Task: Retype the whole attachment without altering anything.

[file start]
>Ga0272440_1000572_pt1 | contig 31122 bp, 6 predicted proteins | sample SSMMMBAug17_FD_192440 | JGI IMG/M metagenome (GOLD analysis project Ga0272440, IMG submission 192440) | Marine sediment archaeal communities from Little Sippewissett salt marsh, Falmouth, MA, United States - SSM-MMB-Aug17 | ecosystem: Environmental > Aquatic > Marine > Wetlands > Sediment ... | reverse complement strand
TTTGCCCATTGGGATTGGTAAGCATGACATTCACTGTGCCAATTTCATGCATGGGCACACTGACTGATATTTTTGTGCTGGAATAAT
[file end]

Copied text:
>Ga0272440_1000572_pt1 | contig 31122 bp, 6 predicted proteins | sample SSMMMBAug17_FD_192440 | JGI IMG/M metagenome (GOLD analysis project Ga0272440, IMG submission 192440) | Marine sediment archaeal communities from Little Sippewissett salt marsh, Falmouth, MA, United States - SSM-MMB-Aug17 | ecosystem: Environmental > Aquatic > Marine > Wetlands > Sediment ... | reverse complement strand
TTTGCCCATTGGGATTGGTAAGCATGACATTCACTGTGCCAATTTCATGCATGGGCACACTGACTGATATTTTTGTGCTGGAATAAT